Nails Magazine

MAR 2013

Magazine for the professional nail industry.

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Page 93 of 179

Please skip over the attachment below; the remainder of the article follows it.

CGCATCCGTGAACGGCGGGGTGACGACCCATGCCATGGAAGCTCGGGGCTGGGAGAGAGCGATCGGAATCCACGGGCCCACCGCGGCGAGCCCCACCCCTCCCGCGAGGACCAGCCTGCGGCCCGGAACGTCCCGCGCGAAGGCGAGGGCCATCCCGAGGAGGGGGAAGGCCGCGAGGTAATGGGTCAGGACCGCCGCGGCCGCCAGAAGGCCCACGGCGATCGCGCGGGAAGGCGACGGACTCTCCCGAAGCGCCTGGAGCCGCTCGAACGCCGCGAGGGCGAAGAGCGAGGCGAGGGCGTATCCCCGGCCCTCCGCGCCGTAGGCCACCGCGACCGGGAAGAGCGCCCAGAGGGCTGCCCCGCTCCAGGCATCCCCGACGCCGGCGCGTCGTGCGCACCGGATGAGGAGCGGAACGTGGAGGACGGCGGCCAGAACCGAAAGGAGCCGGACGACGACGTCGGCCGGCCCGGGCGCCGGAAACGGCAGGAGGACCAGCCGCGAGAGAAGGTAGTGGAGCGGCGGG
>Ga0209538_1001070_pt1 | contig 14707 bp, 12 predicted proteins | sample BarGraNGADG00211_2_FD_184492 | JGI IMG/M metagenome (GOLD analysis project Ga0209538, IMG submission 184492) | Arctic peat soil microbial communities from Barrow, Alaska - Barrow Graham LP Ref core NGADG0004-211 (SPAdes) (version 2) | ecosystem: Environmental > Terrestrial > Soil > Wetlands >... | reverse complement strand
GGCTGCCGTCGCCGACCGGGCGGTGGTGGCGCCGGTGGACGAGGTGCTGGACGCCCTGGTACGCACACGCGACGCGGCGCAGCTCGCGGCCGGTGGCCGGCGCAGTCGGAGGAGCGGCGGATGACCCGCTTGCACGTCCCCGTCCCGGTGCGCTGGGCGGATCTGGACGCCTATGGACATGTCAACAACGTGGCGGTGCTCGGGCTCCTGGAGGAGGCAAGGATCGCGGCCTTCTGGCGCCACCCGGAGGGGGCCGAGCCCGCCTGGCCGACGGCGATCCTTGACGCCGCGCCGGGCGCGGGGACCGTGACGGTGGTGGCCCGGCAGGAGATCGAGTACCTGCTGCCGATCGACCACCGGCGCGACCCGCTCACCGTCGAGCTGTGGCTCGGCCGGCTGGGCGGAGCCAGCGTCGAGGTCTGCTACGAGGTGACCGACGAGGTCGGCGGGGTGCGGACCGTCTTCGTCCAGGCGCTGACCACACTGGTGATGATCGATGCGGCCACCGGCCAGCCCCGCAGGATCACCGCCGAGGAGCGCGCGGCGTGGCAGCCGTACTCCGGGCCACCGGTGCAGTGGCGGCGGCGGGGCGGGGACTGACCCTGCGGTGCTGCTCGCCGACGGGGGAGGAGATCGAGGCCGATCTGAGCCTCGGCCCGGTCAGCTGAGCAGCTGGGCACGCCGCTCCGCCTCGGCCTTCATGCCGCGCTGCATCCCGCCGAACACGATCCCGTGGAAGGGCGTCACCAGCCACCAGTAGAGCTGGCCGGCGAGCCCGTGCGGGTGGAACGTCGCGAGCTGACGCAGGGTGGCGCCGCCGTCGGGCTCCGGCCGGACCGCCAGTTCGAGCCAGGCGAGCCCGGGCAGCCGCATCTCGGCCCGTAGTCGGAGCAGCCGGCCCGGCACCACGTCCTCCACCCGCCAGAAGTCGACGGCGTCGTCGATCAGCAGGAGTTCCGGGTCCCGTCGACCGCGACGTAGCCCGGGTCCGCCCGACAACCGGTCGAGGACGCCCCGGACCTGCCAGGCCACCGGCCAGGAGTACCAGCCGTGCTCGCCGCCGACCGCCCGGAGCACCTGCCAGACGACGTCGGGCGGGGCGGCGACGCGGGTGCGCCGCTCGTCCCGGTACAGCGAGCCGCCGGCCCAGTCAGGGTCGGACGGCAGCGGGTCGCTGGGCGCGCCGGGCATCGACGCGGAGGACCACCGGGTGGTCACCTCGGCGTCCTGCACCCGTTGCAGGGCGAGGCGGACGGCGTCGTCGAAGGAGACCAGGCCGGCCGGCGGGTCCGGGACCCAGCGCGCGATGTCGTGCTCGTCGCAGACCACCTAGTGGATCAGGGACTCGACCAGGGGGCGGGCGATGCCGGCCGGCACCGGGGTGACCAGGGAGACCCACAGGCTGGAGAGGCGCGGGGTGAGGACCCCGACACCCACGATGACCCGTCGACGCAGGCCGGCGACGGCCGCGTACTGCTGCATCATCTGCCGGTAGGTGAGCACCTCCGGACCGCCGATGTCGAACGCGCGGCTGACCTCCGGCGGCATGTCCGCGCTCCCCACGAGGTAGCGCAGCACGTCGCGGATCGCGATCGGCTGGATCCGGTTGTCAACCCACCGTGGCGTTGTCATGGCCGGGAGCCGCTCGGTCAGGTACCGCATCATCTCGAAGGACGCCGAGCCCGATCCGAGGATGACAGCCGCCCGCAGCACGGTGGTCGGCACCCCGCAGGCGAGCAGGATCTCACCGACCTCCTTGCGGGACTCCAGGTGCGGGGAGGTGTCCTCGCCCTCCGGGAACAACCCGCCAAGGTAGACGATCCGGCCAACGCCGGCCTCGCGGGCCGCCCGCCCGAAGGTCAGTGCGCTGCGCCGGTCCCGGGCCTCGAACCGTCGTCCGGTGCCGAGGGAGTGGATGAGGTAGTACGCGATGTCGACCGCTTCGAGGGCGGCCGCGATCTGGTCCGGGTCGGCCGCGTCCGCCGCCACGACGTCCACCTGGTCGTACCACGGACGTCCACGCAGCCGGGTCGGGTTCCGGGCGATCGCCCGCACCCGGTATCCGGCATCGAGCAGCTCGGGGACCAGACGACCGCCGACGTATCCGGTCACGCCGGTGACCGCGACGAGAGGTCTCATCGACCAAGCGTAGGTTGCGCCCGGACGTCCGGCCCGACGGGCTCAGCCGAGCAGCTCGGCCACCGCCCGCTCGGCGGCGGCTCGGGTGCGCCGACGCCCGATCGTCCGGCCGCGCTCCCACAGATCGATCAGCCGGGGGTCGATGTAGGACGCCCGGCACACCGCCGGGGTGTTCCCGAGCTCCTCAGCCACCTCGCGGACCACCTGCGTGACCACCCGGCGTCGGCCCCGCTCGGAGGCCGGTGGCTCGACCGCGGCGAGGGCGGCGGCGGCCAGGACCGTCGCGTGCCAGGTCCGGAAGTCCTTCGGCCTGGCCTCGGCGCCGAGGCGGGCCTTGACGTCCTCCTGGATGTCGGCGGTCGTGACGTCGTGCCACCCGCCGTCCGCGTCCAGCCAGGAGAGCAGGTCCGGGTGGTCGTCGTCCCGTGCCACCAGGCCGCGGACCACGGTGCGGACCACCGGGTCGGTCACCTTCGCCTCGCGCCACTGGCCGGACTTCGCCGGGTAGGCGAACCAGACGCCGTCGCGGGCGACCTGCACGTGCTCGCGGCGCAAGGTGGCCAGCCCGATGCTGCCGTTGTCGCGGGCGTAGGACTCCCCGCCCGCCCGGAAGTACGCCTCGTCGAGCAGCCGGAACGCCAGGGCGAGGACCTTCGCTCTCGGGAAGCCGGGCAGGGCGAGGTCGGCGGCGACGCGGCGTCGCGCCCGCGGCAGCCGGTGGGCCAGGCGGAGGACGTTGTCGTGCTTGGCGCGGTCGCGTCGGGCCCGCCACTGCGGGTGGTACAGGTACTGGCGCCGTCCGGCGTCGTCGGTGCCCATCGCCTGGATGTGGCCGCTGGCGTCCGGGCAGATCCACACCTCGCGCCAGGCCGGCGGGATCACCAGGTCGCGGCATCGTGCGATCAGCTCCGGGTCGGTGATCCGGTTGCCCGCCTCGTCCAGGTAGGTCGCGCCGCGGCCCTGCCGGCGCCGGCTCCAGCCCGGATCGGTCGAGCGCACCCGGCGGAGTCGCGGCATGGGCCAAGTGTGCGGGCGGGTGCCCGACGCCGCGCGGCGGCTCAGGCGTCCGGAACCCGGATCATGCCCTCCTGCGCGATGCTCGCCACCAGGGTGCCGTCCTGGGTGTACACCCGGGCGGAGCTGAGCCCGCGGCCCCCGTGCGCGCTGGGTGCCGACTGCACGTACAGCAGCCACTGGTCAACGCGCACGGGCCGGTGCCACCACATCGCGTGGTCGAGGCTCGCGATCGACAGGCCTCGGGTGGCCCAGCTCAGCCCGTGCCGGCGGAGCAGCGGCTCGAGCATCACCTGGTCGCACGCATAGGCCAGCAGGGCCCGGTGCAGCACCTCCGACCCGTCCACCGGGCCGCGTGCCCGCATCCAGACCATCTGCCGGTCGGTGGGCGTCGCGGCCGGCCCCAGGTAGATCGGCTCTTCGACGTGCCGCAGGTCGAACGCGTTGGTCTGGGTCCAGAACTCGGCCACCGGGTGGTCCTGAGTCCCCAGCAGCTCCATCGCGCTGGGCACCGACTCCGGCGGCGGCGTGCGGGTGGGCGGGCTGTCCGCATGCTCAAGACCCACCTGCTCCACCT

4,587 stories Advice From a PRO 310 polish articles 583 all-new Encyclopedia entries "It is up to you what your income can be. Even if I have an all-day shoot in New York City and a client wants to come in at night, I will meet her back at the salon to service her. I usually take my last appointment around 10:30 or 11:00 at night. I work as much as I possibly can and try to take every job possible when I can. These doors won't stay open forever, so one has to take advantage of every opportunity while it is available." NAILSMAG.COM 485 step-by-step demos eight blogs four giveaways every month NAILSMAG.COM 340 reader questions answered 336 covers to view — Pattie Yankee, owner of Pattie's Place in North Babylon, N.Y. twenty eight years' worth of magazine content the brand new NAILSMAG.COM — everything a nail tech needs Q: Q&A As an independent contractor getting a 1099, do I have to stay in the salon for fve to six hours when there are no walk-ins or appointments and I'm not getting a salary? I work on a 50/50 commission split. A: 57 combined years of editorial experience 122 photo galleries 58,062 NAIL ART PICTURES NAILSMAG.COM 8,300 other art images 247 technical videos 20 years' of industry statistics NAILSMAG.COM seventy three articles on working healthy 80 nail disorders explained 153 salon profiles NAILSMAG.COM 1,436 companies in our salon directory 92 | NAILS MAGAZINE | MARCH 2013 Many stylists and nail techs believe they are independent contractors/booth renters but they do not actually meet criteria to be considered independent by the IRS. I get the impression you are limited by salon hours and are paid a commission from the salon owner. Although it is permissible for an independent contractor to be paid by the job or commission, according to the Joint Committee on Taxation, Present Law and Background Relating to Worker Classification for Federal Tax Purposes, the establishment of set hours for the worker indicates employee status. As an independent contractor you should set her own hours, have a key to the establishment with direct access to your station/suite, purchase your own products, and establish your own prices. You also may have your own phone line and business name. If the owner of the establishment sets the shop hours, determines the times for work (makes a schedule), and accepts and sets appointments, the IRS may determine that the technician is not classified as an independent contractor and is instead considered an employee. If you are an independent contractor, you should not be restricted by establishment hours of operation. I suggest the following two resource documents that may be helpful: > Independent Contractor or Employee? IRS Publication 1779 (; and > Tax Tips for the Cosmetology and Barbering Industry IRS Publication 4902 ( — Myra Y. Irizarry is director, government affairs for the Professional Beauty Association ( Have a business question? (about marketing, pricing, personnel, etc.) E-mail it to and check back here for an expert answer.

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